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Riding Randomness – The First Principle

November 7, 2017

Dear readers,

Apologies for the almost four months of blog silence. Between August and November this year, I dedicated most of my creative effort to my new book – Riding Randomness: Another kind of success story.  

Starting this week, I will publish several excerpts from the book. If you like my writing and know a publisher or literary agent who would be open to getting the book in print, I will be forever grateful for the introduction.

 

 

Principle 1. Accept that randomness plays a huge role in our lives and that what happens with each of us is not entirely dependent on our own actions.

 

Success stories give the false belief that achieving success depends only on your effort and personal qualities. It doesn’t! And throughout this book, I argued against this thesis.

 

The outcomes we have in our lives are the result of the interaction between luck and personal qualities and effort. When telling their stories, most successful people focus only on the personal qualities and the effort they’ve put into – I worked hard. Only a few very successful people, such as Bill Gates, acknowledge that they had benefited enormously from good luck.

 

Whenever I tell people that their accomplishments are also due to luck, I get a lot of negative reactions and I am contradicted immediately with do you know how hard I worked for this? I never said that successful people didn’t work hard for their success. I never said that they lacked talent or skill or drive etc. I simply say that in order to achieve success, may it be small or huge, you need good luck too. People who achieved success remember only the part that was up to them to do. These people don’t notice tailwinds.

 

Motivational speakers and success gurus focus only on the part that the individual can influence. You can influence how hard you work, but you can’t influence the market trend your business is in, the country where you were born or the year when you were born.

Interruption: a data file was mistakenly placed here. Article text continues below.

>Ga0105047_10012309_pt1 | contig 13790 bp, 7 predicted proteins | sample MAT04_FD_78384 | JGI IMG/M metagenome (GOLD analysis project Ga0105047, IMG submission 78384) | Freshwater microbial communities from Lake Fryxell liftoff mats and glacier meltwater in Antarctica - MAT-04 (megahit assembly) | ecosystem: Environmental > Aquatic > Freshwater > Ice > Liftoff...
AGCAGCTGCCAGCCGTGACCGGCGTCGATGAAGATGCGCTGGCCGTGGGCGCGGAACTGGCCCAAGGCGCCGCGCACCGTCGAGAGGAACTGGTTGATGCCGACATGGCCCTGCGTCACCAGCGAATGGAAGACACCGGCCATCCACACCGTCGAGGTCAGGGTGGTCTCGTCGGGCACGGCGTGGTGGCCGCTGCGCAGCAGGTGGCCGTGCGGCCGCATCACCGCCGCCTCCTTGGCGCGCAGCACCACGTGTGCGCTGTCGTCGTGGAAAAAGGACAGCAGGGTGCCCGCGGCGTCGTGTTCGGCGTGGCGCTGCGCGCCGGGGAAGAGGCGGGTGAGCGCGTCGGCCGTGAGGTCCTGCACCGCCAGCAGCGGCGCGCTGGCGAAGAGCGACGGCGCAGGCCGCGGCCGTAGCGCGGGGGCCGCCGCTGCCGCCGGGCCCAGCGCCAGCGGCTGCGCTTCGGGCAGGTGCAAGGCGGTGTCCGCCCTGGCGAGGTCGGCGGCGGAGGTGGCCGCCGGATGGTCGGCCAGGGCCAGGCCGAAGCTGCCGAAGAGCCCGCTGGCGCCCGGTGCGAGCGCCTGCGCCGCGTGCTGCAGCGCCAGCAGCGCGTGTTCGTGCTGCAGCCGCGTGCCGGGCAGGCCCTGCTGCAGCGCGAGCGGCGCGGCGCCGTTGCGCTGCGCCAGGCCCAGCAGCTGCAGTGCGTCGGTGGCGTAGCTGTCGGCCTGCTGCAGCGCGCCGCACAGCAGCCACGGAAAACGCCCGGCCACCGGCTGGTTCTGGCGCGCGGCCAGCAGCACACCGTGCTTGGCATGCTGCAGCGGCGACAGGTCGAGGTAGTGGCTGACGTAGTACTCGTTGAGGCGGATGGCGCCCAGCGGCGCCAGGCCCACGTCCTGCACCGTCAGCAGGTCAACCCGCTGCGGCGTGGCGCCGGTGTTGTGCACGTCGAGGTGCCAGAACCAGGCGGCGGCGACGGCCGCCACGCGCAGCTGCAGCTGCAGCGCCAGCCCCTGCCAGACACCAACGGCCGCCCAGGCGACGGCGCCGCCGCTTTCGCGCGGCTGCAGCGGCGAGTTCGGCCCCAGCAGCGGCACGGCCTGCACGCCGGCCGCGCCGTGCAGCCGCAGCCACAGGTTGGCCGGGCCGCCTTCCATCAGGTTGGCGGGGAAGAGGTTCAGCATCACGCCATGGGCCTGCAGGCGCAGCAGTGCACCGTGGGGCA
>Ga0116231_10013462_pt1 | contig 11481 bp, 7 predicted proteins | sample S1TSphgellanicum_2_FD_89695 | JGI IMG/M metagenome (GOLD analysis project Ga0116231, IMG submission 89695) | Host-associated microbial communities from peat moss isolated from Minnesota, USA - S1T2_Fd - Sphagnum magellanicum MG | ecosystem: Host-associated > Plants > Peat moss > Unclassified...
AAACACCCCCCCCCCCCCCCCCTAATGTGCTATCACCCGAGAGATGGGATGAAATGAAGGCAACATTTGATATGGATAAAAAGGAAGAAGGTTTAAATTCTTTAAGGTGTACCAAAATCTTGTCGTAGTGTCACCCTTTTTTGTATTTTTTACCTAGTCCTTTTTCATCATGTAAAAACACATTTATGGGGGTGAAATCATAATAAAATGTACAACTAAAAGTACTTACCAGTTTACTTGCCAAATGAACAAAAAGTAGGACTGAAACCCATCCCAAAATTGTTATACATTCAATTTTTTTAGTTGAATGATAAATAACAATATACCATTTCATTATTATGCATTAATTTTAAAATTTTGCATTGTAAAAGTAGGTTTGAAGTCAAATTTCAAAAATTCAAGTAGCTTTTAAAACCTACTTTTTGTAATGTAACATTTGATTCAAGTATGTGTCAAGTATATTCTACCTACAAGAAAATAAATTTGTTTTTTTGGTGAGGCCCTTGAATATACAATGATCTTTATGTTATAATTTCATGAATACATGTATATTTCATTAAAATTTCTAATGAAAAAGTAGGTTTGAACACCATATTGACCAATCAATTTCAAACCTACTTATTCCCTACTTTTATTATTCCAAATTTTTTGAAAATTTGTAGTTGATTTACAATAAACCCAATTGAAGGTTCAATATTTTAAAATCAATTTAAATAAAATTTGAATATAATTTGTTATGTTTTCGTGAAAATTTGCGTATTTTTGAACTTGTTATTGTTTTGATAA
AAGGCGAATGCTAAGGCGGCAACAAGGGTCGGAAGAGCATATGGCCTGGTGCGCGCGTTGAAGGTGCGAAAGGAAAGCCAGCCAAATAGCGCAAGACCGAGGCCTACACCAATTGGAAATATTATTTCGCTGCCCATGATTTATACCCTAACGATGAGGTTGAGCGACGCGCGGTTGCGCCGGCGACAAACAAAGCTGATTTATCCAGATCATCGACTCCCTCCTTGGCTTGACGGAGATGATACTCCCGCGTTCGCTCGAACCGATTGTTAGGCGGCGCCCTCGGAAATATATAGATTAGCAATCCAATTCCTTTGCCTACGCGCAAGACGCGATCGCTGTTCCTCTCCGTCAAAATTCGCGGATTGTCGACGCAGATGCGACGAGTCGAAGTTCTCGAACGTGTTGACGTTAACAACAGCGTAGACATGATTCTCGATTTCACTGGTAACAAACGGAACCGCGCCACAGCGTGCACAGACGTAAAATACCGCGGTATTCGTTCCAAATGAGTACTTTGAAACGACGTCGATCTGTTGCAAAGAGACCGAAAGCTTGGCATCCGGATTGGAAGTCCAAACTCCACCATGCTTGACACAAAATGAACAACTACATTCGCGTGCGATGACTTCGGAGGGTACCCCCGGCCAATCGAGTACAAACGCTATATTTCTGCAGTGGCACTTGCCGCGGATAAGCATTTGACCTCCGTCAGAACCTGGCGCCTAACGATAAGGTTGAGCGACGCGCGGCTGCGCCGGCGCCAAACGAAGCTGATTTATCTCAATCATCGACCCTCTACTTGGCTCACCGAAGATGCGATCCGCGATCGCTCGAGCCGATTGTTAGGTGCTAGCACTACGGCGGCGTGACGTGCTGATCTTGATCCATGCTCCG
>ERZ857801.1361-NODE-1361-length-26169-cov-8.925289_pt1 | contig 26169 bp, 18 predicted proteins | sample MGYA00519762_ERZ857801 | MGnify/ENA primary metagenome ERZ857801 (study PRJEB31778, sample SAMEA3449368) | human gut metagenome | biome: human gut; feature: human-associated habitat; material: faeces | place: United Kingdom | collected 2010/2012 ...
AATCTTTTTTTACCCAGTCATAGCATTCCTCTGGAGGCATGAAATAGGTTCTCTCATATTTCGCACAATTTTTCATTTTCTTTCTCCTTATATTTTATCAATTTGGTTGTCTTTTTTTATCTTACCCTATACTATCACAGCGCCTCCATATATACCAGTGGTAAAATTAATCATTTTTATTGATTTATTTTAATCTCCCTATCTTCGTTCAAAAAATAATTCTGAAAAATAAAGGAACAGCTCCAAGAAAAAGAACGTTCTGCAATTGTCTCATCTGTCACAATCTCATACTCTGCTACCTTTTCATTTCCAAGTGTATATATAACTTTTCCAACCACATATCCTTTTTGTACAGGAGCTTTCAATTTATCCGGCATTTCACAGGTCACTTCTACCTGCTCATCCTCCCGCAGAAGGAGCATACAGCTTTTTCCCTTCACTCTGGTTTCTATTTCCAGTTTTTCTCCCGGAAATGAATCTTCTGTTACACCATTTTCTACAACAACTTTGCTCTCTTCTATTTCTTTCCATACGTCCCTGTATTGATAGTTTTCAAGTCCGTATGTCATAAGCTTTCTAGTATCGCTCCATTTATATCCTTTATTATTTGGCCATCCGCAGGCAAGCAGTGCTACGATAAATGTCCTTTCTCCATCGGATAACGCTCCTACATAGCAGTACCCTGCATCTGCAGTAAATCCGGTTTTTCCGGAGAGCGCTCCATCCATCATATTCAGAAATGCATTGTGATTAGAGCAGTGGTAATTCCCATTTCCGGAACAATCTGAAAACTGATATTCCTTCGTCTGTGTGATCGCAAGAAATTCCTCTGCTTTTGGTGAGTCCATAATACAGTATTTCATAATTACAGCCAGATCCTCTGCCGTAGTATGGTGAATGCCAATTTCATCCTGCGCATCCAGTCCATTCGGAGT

There is a wonderful example about how luck influences success given by Professor Robert H. Frank in his book Success and Luck: Good fortune and the Myth of Meritocracy. When Robert H. Frank finished his PhD., he applied for various positions as Assistant Professor at multiple universities. He ended up interviewing for three positions: one at a teaching university, one at the University of Wisconsin and one at Cornell University which is one of the eight Ivy League schools. In the competition at Cornell University, Robert H. Frank came in seventh. Luckily for him, that year was the only year in which Cornell University hired seven and not four-five Assistant Professors in the department of economics for which Robert H. Frank applied.

 

Nowadays, Robert H. Frank is an accomplished scholar and author of several very good books. He is the first to recognize that without the luck of getting that atypical seventh opening in the Economics Department of Cornell University, he would have taken the job at the teaching university and his career would have been completely different.

 

Of course, Robert H. Frank worked hard and of course, he is a smart person. But, without the luck of being born in 1945 and finishing his Ph.D. in 1972 the exact year when Cornell University had an additional job opening, all his personal qualities and effort wouldn’t have taken him to where he is now.

 

When I say that you need good luck in order to succeed, people understand that it is not their effort and talent, but luck that brought them success and they feel attacked. But it is not either luck or personal effort and skill. You need both and one without the other isn’t going to do much.

 

 

Corollary to the first principle: be kind and grateful

 

One of the reasons I tell successful people that what they have achieved was also due to good luck is because, somehow, some of the people who achieved some level of success believe that they are more deserving than people who achieved less success. It might be so, but it can also be that the successful people benefited from good luck, privilege or tailwinds that the less successful people didn’t. Someone’s lack of success isn’t entirely due to them being less good. It can simply be that less successful people had to overcome lots of headwinds in their lives.

 

Oh! I worked hard for my success and they don’t have more money because they’re lazy! Is something that ignorant successful people often say about people who achieved less success. This is only a manifestation of not understanding how the world works.

 

Randomness gives some of us more headwinds than tailwinds and the other way around. Simply because you achieved success doesn’t necessarily mean that you are a better person than those who didn’t make it big.

 

 

 

 

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